"There became an air of negativity offensively, and that was affecting our players, so I thought a change of system was something we needed as much for the offense's psyche as anything else," Pelini said.

"Let's face it, (Watson) went through a tough time. People were being hard on him. No one wants that. At the end, he chose to go and felt it was the right thing for him. Fortunately, he ended up in a good spot."

Receivers coach Ted Gilmore, another holdover from the Callahan staff, left to take the same job at Southern California. Rich Fisher, a prep school coach in Massachusetts, is the new receivers coach.

Pelini said he's "lived and learned" when it comes to his own job performance.

In the 9-6 loss at Texas A&M, cameras caught Pelini ripping into officials after several of the 16 penalties called on the Huskers.

"You feel like your football team is being wronged, you're going to stand up and fight," Pelini said. "Maybe I didn't approach it the right way, but that's my nature. I fight for my players." Pelini also was shown dressing down quarterback Martinez on the sideline, poking him with his left index finger just above the collar.

The day after the game, chancellor Harvey Perlman said Pelini's foul-mouthed tirades reflected poorly on the school, and Pelini publicly apologized for "getting personal" with the officials.

Perlman and Pelini met to discuss the coach's sideline blowup. The chancellor said Monday that he has no concerns about how Pelini will conduct himself in the future.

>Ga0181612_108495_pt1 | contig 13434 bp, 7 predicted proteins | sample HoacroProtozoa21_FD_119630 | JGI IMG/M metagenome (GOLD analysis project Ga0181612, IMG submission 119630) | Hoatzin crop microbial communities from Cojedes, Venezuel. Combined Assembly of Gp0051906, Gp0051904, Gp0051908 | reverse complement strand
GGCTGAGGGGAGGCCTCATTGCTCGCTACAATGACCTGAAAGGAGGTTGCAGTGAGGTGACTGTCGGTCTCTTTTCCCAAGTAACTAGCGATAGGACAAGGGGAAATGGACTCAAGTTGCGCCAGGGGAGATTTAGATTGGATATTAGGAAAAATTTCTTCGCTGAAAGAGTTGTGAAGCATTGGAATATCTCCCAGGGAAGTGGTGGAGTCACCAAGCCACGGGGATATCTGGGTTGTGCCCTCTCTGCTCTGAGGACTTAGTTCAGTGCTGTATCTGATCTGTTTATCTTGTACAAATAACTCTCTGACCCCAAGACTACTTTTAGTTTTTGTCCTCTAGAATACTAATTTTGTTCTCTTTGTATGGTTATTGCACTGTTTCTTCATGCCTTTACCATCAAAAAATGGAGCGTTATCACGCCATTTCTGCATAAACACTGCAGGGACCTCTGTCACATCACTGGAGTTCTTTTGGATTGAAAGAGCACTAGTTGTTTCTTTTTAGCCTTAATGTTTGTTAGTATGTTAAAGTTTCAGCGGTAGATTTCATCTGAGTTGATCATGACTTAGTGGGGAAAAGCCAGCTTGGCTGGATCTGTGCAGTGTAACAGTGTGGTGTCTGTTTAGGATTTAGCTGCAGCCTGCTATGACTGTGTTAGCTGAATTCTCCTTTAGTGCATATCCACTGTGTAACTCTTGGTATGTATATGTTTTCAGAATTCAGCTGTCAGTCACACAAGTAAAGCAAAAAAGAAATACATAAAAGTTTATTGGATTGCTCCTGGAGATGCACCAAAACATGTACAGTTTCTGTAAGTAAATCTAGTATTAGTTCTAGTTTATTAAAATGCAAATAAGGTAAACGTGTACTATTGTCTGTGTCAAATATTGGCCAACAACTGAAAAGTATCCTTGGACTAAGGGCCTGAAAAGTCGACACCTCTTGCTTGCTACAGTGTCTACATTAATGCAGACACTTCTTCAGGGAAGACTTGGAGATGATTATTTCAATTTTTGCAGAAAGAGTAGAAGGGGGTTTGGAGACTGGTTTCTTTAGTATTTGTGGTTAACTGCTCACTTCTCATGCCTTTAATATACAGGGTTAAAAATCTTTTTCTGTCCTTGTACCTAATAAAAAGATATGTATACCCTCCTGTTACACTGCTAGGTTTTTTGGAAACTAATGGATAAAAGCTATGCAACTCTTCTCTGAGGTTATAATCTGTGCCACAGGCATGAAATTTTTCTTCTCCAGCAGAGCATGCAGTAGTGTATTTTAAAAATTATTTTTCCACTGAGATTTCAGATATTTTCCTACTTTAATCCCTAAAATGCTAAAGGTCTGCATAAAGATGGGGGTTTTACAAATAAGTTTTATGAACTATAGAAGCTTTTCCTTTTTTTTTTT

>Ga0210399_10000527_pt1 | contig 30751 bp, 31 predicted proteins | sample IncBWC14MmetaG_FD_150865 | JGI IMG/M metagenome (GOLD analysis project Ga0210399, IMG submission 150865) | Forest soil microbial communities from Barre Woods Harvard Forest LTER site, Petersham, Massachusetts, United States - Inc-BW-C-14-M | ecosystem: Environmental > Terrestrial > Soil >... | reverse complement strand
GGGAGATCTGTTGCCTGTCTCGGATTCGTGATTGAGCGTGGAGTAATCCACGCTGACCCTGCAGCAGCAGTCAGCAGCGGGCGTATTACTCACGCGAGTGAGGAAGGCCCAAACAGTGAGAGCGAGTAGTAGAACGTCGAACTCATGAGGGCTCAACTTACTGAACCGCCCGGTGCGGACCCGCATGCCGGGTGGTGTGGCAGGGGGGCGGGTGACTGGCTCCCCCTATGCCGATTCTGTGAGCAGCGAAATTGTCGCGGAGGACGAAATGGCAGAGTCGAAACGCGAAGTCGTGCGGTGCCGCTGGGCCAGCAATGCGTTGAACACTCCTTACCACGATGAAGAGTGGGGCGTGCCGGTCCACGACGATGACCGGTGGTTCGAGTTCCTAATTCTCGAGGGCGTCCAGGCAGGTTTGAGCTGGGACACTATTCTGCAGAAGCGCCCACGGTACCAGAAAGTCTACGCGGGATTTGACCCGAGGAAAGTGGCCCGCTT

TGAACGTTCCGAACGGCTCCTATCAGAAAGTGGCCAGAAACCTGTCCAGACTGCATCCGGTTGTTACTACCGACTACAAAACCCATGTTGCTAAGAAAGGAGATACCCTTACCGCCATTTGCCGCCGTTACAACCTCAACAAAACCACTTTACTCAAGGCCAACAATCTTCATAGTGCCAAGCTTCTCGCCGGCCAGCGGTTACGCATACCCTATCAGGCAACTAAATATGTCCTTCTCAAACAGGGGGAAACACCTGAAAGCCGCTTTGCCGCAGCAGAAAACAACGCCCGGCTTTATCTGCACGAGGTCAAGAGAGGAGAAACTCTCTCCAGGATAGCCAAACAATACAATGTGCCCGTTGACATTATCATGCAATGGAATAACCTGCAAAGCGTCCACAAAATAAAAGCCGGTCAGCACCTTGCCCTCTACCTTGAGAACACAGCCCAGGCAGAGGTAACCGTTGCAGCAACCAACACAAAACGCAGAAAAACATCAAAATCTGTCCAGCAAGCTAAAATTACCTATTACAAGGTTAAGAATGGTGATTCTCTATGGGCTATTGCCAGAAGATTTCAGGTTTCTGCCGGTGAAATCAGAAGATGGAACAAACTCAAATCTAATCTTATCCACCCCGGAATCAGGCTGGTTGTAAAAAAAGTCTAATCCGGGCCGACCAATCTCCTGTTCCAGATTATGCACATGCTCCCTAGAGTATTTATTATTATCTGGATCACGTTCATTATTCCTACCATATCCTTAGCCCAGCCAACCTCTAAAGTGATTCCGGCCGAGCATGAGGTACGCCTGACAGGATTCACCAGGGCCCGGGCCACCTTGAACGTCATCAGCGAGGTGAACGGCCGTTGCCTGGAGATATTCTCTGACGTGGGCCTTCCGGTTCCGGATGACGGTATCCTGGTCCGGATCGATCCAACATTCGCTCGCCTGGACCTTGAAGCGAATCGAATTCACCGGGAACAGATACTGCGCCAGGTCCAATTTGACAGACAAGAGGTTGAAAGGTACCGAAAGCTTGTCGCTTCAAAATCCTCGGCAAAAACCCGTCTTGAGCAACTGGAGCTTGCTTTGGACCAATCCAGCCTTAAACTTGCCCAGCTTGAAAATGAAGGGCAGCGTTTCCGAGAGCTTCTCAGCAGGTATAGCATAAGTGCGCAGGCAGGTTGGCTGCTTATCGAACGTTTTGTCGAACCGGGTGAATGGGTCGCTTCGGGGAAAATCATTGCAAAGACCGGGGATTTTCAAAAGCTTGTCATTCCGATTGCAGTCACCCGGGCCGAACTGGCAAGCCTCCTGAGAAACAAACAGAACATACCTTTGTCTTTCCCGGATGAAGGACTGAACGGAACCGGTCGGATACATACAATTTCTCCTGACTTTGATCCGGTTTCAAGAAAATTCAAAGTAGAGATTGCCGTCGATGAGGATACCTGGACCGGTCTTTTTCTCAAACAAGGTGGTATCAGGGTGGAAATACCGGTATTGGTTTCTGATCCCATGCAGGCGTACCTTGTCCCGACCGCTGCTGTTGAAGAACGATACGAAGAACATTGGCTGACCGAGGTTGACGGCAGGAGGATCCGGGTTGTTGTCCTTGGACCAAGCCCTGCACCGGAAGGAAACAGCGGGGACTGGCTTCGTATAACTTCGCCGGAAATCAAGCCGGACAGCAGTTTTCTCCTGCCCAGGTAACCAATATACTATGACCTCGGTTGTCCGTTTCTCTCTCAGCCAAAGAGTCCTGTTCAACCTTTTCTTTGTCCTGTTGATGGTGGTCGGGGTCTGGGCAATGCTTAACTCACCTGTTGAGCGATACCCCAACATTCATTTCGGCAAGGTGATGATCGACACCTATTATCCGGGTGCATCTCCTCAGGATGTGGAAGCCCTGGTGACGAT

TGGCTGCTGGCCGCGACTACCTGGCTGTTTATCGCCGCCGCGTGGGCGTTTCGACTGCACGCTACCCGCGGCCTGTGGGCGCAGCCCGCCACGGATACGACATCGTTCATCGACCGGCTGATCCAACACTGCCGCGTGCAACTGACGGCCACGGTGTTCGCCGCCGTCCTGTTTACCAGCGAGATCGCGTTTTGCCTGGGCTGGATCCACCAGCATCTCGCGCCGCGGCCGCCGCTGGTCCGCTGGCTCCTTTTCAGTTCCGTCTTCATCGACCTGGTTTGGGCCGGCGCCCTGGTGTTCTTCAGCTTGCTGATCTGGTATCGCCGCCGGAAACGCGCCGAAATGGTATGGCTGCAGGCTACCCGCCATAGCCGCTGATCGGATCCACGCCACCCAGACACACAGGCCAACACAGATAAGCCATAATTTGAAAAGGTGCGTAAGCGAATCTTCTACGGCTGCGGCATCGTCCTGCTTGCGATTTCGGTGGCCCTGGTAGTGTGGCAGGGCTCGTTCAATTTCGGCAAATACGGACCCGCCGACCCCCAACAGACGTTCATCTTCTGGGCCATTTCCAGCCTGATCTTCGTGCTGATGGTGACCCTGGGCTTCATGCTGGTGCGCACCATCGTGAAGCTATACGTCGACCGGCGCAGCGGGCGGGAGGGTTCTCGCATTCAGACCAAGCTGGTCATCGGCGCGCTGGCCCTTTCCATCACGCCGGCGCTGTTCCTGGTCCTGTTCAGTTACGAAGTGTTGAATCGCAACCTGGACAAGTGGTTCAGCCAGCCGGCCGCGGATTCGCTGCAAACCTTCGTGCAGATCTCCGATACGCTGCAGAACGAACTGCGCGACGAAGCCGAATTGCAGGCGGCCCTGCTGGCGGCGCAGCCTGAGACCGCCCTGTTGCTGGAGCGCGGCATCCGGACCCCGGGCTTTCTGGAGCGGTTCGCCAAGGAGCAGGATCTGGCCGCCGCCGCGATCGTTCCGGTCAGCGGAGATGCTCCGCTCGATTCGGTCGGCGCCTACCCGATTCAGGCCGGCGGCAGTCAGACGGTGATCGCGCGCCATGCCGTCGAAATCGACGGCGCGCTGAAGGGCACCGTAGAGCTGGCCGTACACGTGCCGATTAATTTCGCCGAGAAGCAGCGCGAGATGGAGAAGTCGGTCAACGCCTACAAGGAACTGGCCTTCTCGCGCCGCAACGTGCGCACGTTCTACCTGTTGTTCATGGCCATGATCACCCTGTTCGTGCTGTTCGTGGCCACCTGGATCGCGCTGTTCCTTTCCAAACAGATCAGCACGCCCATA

"Last year's over and we're looking forward. There's no problem," Perlman said. "I'm confident. I think he's a great coach and he's going to do us proud."

Pelini also had to deal with rumors about Martinez's status. When Martinez didn't show up for a workout the day after the A&M game, it fueled talk that he had quit. Speculation about Martinez's commitment to the Huskers continued into the offseason, until he put out a statement saying he planned to stay.

"He's not the first player I've gotten after, and he won't be the last," Pelini said. "When I get after somebody, I get after him because I care about him."

Pelini said the reserved Martinez, a redshirt freshman last season, might have been overwhelmed by his situation.

"He came in as a freshman quarterback. I think sometimes people forget that," Pelini said. "All of a sudden he had early success and everybody wanted to make him a Heisman Trophy candidate. He had a lot of development to do. That had a lot to do with how the season went. That's reality."

Pelini acknowledges his volatility, but said his behavior hasn't tarnished the image of him or Nebraska. He said he's been well-received by high school coaches and prospects in recruiting.

"There isn't a bad perception of Bo Pelini out there, I don't believe," he said. "People know who I am, what I represent. When you deal with this politically correct society we live in today, where people blow things out of proportion, the people who are involved in athletics don't get caught up in all that. That's more for the media and people who have never competed a day in their lives."